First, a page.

Jul 28, 2019

The gut microbiota influences skeletal muscle mass and function in mice

Posted by in categories: biotech/medical, health

Skeletal muscle is important not only for locomotion but also for regulating metabolic function. Lahiri et al. studied the interactions between the gut microbiota and skeletal muscle in mice. They identified genes and signaling pathways involved in the regulation of skeletal muscle mass and function that responded to cues from the gut microbiota. Additional biochemical and functional analysis also revealed the influence of the gut microbiota on the function of neuromuscular junctions. These findings open the door to a better understanding of the role of the gut microbiota in the mechanisms underlying loss of muscle mass.

The functional interactions between the gut microbiota and the host are important for host physiology, homeostasis, and sustained health. We compared the skeletal muscle of germ-free mice that lacked a gut microbiota to the skeletal muscle of pathogen-free mice that had a gut microbiota. Compared to pathogen-free mouse skeletal muscle, germ-free mouse skeletal muscle showed atrophy, decreased expression of insulin-like growth factor 1, and reduced transcription of genes associated with skeletal muscle growth and mitochondrial function. Nuclear magnetic resonance spectrometry analysis of skeletal muscle, liver, and serum from germ-free mice revealed multiple changes in the amounts of amino acids, including glycine and alanine, compared to pathogen-free mice. Germ-free mice also showed reduced serum choline, the precursor of acetylcholine, the key neurotransmitter that signals between muscle and nerve at neuromuscular junctions.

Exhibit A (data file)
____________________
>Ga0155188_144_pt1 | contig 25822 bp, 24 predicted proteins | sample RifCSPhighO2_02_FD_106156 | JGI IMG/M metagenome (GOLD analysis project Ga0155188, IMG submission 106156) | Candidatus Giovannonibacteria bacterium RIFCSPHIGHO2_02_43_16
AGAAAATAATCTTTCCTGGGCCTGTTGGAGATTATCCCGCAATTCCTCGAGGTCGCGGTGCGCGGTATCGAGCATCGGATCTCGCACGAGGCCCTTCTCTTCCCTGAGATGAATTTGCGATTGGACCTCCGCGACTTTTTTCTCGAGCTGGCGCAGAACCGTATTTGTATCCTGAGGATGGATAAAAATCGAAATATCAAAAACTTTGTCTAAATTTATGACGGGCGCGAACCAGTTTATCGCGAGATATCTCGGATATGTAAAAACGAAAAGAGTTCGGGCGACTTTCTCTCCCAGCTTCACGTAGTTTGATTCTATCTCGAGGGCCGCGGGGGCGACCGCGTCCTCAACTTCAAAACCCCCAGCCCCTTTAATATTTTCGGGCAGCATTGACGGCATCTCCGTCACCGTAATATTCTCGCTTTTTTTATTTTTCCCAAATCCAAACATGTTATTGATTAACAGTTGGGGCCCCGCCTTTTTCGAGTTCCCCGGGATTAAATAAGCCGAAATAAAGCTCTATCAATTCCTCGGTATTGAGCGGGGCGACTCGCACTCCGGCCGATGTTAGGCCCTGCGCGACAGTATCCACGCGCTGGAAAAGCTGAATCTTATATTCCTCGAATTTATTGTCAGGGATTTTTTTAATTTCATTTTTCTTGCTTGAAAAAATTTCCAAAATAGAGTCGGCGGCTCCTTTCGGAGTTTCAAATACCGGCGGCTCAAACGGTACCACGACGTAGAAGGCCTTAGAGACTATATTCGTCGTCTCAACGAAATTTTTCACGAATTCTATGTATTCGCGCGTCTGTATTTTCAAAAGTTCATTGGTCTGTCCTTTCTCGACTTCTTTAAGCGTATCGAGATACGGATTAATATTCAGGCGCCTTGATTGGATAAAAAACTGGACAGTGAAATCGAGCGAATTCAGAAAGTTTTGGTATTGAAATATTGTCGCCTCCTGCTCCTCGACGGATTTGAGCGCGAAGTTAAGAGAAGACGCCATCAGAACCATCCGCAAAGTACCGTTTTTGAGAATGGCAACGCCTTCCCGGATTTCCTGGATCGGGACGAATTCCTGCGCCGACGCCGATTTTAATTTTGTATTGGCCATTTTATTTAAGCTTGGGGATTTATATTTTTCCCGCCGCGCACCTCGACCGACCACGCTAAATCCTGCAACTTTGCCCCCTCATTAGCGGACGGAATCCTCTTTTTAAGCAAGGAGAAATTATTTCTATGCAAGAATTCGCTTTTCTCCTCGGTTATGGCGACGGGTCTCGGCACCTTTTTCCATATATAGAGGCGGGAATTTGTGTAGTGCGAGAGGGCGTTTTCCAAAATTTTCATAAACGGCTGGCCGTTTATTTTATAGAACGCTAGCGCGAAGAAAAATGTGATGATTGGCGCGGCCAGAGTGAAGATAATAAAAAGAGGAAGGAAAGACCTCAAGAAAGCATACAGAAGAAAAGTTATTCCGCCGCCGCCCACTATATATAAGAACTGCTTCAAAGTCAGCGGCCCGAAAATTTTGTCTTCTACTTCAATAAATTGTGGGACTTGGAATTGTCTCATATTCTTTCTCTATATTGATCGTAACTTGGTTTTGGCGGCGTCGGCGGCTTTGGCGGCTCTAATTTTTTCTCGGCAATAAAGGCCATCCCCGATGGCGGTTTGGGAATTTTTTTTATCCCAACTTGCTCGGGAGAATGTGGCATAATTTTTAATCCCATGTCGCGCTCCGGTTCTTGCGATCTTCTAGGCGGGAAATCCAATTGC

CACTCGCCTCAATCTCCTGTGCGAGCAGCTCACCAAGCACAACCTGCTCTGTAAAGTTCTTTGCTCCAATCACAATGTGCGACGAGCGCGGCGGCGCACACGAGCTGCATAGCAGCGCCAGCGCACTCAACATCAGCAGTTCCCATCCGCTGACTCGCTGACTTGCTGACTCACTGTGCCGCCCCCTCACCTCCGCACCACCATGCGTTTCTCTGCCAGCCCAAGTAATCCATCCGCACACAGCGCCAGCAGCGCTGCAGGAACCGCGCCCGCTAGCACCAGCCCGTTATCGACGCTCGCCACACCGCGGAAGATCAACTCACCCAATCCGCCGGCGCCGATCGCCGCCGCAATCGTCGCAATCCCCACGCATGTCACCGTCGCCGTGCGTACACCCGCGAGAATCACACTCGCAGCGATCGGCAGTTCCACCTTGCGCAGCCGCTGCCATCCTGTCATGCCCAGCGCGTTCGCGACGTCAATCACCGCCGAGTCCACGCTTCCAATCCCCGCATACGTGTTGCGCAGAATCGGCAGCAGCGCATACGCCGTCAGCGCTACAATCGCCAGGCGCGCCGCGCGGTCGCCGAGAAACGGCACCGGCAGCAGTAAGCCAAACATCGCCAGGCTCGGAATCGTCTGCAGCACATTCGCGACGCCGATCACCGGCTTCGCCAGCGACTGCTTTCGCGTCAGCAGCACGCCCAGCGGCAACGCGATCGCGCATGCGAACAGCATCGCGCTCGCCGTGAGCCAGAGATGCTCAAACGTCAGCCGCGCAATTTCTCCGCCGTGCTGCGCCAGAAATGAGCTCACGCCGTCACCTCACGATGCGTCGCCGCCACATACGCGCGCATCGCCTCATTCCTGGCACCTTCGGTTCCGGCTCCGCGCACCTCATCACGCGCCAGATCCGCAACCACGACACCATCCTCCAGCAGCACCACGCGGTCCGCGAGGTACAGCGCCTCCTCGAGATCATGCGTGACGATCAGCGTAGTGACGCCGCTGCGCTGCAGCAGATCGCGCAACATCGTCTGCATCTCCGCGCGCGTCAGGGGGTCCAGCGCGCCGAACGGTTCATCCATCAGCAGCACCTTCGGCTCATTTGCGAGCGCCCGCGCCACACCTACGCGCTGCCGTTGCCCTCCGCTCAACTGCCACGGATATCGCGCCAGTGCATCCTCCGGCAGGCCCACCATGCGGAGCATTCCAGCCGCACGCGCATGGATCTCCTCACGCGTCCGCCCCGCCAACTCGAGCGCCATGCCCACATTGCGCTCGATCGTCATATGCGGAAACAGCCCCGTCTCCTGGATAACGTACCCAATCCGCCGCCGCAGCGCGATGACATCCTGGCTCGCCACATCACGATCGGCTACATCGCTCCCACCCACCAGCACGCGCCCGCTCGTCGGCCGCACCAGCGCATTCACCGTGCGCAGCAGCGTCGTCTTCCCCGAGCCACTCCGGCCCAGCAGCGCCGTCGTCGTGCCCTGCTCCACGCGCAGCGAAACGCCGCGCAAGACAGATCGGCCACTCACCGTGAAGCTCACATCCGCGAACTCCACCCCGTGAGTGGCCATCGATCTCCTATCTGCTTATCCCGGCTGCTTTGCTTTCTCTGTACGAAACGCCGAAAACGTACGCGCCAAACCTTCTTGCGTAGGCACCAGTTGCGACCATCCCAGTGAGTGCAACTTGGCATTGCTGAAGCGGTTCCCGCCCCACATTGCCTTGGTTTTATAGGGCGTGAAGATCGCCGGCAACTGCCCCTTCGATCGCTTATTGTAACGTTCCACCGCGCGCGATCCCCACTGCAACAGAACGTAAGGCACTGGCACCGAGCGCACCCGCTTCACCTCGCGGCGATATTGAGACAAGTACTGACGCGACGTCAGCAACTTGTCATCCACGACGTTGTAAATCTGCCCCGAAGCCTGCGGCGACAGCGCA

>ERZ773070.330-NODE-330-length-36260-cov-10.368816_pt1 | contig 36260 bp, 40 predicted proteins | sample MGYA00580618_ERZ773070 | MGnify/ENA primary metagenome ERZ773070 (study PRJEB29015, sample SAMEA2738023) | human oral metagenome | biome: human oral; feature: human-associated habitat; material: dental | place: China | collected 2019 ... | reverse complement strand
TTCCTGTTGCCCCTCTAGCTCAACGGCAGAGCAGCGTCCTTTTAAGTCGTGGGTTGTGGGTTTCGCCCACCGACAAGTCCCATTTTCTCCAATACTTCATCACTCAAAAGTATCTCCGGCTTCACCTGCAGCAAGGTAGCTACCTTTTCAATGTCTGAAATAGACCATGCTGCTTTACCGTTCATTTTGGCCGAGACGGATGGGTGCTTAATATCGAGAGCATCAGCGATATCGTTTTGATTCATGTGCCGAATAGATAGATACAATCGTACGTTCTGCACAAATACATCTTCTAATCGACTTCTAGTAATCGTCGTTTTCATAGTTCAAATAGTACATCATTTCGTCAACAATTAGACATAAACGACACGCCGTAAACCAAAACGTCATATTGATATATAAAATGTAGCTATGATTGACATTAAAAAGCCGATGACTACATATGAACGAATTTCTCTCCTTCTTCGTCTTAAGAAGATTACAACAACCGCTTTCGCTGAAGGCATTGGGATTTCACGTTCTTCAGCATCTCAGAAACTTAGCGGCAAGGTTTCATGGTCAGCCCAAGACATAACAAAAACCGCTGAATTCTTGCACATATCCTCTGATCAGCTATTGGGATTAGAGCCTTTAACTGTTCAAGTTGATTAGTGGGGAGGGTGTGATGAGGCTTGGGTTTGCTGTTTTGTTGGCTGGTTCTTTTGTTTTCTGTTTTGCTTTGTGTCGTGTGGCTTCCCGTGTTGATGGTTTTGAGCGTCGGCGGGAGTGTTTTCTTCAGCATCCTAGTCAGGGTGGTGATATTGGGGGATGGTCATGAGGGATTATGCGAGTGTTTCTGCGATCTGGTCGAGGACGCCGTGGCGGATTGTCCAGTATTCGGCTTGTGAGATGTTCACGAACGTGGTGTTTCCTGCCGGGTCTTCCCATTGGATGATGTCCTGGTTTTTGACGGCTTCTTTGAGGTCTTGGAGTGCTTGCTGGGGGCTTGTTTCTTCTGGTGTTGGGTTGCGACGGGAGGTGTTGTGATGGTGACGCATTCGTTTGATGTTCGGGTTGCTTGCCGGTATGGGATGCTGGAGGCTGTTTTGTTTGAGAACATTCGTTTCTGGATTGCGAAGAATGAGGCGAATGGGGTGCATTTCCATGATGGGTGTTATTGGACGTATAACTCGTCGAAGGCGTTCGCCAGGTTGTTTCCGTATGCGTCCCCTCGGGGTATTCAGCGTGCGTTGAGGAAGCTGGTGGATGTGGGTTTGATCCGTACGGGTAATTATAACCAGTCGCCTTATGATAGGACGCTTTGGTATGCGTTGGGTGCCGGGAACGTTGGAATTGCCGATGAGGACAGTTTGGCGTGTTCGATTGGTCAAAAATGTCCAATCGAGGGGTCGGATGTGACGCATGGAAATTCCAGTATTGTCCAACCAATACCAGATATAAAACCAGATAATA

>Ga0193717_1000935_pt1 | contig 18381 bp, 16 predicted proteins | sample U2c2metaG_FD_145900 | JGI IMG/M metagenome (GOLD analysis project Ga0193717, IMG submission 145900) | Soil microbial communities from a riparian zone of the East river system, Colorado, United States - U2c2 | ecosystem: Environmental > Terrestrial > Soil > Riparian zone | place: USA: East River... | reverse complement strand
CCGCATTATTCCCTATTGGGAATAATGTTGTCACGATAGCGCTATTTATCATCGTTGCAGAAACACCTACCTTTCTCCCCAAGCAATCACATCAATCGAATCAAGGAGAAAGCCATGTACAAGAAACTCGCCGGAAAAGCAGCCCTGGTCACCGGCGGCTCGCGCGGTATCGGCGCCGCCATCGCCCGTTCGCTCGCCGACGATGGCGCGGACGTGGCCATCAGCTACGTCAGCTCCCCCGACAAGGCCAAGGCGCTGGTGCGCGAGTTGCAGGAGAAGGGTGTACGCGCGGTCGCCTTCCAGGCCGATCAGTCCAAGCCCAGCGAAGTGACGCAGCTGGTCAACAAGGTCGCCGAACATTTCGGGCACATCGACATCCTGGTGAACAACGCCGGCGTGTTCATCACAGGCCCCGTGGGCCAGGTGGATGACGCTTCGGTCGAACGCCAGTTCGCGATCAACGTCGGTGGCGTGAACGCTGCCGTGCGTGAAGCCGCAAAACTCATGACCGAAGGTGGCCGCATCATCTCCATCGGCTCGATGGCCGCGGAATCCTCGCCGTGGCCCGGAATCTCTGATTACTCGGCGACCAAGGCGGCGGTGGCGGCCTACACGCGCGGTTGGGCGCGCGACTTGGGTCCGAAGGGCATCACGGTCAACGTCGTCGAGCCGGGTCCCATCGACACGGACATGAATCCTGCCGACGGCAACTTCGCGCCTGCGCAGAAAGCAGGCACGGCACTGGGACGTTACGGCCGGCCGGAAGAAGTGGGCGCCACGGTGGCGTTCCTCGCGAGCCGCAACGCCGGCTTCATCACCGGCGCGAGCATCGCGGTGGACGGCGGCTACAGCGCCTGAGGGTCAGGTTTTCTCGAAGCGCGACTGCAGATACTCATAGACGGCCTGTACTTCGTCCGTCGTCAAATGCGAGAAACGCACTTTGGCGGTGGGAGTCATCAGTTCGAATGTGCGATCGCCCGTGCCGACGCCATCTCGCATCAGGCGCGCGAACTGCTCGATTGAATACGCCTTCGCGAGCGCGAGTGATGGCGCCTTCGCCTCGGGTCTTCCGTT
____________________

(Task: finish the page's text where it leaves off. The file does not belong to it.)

Jul 28, 2019

The past Porton Down can’t hide

Posted by in categories: health, military

I am aware of many “Small Studies” that produced undeniable results.

Tucked away in 7,000 acres of beautiful Wiltshire countryside lies one of Britain’s most infamous scientific establishments. Porton Down, founded in 1916, is the oldest chemical warfare research installation in the world. The tight secrecy which has surrounded the establishment for decades has fed the growth of all sorts of myths and rumours about its experiments. One Whitehall official once remarked that Porton had an image of “a sinister and nefarious establishment”.

The Porton experiments on humans have attracted a good deal of criticism. It is, for example, alleged that the human “guinea pigs’ — drawn from the armed forces and supposedly all volunteers — were duped into taking part in the tests. There are still concerns that the tests have damaged the long-term health of the human subjects.

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Jul 27, 2019

Study shows gut microbiota influences skeletal muscle mass and function in mice

Posted by in categories: biotech/medical, food, health

An international team of researchers has found that the gut microbiota in mice play an influential role in skeletal muscle mass maintenance and function. In their paper published in the journal Science Translational Medicine, the group describes their experiments with wild and lab-raised mice, and what they found.

Over the past several years, scientists have found that in humans and other animals play a far bigger role in maintaining health than previously thought. In addition to processing food, the gut microbiome plays an important role in immunity and in regulating cholesterol and triglycerides. And imbalances in the gut microbiota have been associated with conditions such as Crohn’s disease, IBS and other inflammatory diseases. Now, the researchers with this new effort have found evidence that suggests the also plays a role in maintaining the right amount of mass and its function—at least in .